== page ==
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Prosecutors seek the death penalty against man accused of slaying of 4 University of Idaho students

Prosecutors say they are seeking the death penalty against a man accused of stabbing four University of Idaho students to death late last year.

Prosecutors say they are seeking the death penalty against a man accused of stabbing four University of Idaho students to death late last year.

Bryan Kohberger, 28, is charged with four counts of murder in connection with the deaths at a rental house near the Moscow, Idaho, university campus last November. Latah County Prosecutor Bill Thompson filed the notice of his intent to seek the death penalty in court on Monday.

A not-guilty plea was entered in the case on Kohberger’s behalf earlier this year. A hearing in the case is scheduled for Tuesday.

The bodies of Madison Mogen, Kaylee Goncalves, Xana Kernodle and Ethan Chapin were found on Nov. 13, 2022, at a rental home across the street from the University of Idaho campus. The slayings shocked the rural Idaho community and neighboring Pullman, Washington, where Kohberger was a graduate student studying criminology at Washington State University.

Police released few details about the investigation until after Kohberger was arrested at his parents’ home in eastern Pennsylvania early Dec. 30, 2022. Court documents detailed how police pieced together DNA evidence, cellphone data and surveillance video that they say links Kohberger to the slayings.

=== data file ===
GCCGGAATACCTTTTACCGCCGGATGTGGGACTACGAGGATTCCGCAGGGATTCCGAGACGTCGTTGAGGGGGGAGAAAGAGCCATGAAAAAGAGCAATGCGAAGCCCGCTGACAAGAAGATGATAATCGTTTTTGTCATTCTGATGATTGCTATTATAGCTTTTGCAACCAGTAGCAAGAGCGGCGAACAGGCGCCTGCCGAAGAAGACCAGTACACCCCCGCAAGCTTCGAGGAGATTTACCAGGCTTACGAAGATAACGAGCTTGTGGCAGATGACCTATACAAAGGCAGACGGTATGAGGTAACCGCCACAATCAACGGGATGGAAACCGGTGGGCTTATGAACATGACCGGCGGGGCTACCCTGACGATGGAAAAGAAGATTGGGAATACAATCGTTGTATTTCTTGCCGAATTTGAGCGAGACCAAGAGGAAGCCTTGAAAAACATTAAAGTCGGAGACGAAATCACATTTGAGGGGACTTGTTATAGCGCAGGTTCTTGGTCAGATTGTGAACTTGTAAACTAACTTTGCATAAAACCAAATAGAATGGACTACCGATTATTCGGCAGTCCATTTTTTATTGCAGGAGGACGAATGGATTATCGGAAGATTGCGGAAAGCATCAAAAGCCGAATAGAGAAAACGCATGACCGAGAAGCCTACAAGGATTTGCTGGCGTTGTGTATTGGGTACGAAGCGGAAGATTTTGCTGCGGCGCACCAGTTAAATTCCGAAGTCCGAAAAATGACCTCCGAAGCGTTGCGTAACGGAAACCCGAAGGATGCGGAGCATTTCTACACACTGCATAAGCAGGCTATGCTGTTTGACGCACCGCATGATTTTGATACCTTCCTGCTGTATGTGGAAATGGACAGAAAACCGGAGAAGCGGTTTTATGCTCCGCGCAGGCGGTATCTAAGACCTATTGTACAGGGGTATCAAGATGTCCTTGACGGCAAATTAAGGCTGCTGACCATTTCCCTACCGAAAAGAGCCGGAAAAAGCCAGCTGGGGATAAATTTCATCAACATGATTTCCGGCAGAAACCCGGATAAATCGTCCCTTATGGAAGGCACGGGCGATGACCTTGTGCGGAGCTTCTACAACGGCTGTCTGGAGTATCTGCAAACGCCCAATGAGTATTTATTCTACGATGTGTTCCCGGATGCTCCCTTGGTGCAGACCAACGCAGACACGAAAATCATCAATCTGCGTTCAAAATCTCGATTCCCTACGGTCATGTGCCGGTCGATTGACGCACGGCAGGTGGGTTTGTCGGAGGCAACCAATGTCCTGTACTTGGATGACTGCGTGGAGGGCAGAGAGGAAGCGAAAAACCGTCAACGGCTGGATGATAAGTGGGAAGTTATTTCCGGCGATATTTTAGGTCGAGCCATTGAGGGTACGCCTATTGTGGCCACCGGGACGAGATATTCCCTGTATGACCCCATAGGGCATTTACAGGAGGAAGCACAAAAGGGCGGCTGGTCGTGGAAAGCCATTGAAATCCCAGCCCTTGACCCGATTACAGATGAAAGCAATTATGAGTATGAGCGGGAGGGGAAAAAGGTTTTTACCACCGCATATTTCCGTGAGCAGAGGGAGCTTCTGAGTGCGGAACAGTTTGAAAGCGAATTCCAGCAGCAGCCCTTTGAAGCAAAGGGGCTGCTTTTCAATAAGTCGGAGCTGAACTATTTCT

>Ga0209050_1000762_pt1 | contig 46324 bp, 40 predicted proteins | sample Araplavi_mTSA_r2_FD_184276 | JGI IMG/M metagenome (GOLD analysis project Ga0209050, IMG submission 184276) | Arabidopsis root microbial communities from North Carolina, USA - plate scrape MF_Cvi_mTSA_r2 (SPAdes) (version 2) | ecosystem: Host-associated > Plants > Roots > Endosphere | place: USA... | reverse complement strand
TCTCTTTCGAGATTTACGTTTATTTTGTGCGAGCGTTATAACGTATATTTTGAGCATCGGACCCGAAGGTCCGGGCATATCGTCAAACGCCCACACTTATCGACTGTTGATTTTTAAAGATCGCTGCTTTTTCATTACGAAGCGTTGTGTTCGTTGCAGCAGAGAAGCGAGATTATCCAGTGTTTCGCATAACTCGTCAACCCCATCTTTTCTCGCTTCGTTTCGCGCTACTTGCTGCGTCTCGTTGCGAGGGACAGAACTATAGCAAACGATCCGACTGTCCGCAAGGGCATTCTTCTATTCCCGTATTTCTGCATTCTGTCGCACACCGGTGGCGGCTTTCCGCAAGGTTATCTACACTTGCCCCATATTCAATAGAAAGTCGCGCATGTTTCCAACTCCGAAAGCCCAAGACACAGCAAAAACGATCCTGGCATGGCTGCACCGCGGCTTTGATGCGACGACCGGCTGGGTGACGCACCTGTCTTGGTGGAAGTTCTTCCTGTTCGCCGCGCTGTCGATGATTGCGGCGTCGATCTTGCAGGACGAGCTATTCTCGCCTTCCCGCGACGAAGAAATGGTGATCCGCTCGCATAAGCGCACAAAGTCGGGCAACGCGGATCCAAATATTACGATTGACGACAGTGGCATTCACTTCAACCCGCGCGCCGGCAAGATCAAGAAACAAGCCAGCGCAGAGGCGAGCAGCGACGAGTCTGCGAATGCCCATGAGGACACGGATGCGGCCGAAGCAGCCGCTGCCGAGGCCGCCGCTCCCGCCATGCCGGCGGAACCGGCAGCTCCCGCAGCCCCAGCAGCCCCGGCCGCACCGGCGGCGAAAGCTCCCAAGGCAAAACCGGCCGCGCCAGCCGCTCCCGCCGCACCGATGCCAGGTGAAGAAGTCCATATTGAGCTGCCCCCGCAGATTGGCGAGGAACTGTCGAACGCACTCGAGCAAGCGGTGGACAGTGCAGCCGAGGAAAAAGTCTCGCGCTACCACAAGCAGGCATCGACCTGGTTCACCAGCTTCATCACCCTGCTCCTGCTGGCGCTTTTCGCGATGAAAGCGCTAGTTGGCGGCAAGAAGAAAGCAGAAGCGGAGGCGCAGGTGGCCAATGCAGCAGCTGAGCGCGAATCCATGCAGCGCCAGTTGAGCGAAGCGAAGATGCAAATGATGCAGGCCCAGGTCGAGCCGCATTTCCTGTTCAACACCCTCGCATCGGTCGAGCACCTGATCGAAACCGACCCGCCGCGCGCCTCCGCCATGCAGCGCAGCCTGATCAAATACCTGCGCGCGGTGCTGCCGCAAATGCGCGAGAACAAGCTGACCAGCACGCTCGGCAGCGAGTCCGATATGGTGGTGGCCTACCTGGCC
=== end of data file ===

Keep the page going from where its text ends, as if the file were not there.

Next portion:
Investigators said traces of DNA found on a knife sheath inside the home where the students were killed matches Kohberger, and that a cellphone belonging to Kohberger was near the victims’ home on a dozen occasions before the killings. A white sedan allegedly matching one owned by Kohberger was caught on surveillance footage repeatedly cruising past the rental home around the time of the killings.

But defense attorneys have filed motions asking the court to order prosecutors to turn over more evidence about the DNA found during the investigation, the searches of Kohberger’s phone and social media records, and the surveillance footage used to identify the make and model of the car. The motions are among several that will be argued during the hearing Tuesday afternoon.

In an affidavit filed with the motions, defense attorney Anne Taylor said prosecutors have only provided the DNA profile that was taken from traces found on the knife sheath, not the DNA profiles belonging to three other unidentified males that were developed as part of the investigation.

Defense attorneys are also asking for additional time to meet case filing deadlines, noting that they have received thousands of pages of documents to examine, including thousands of photographs, hundreds of hours of recordings, and many gigabytes of electronic phone records and social media data.

Idaho law requires prosecutors to notify the court of their intent to seek the death penalty within 60 days of a plea being entered. In his notice of intent, Thompson listed five “aggravating circumstances” that he said could qualify for the crime for capital punishment under state law; including that more than one murder was committed during the crime, that it was especially heinous or showed exceptional depravity, that it was committed in the perpetration of a burglary or other crime, and that the defendant showed “utter disregard for human life.”

If a defendant is convicted in a death penalty case, defense attorneys are also given the opportunity to show that mitigating factors exist that would make the death penalty unjust. Mitigating factors sometimes include evidence that a defendant has mental problems, that they have shown remorse, that they are very young or that they suffered childhood abuse.

Idaho allows executions by lethal injection. But in recent months, prison officials have been unable to obtain the necessary chemicals, causing one planned execution to be repeatedly postponed. On July 1, death by firing squad will become an approved back-up method of execution under a law passed by the Legislature earlier this year, though the method is likely to be challenged in federal court.

Rebecca Boone, The Associated Press

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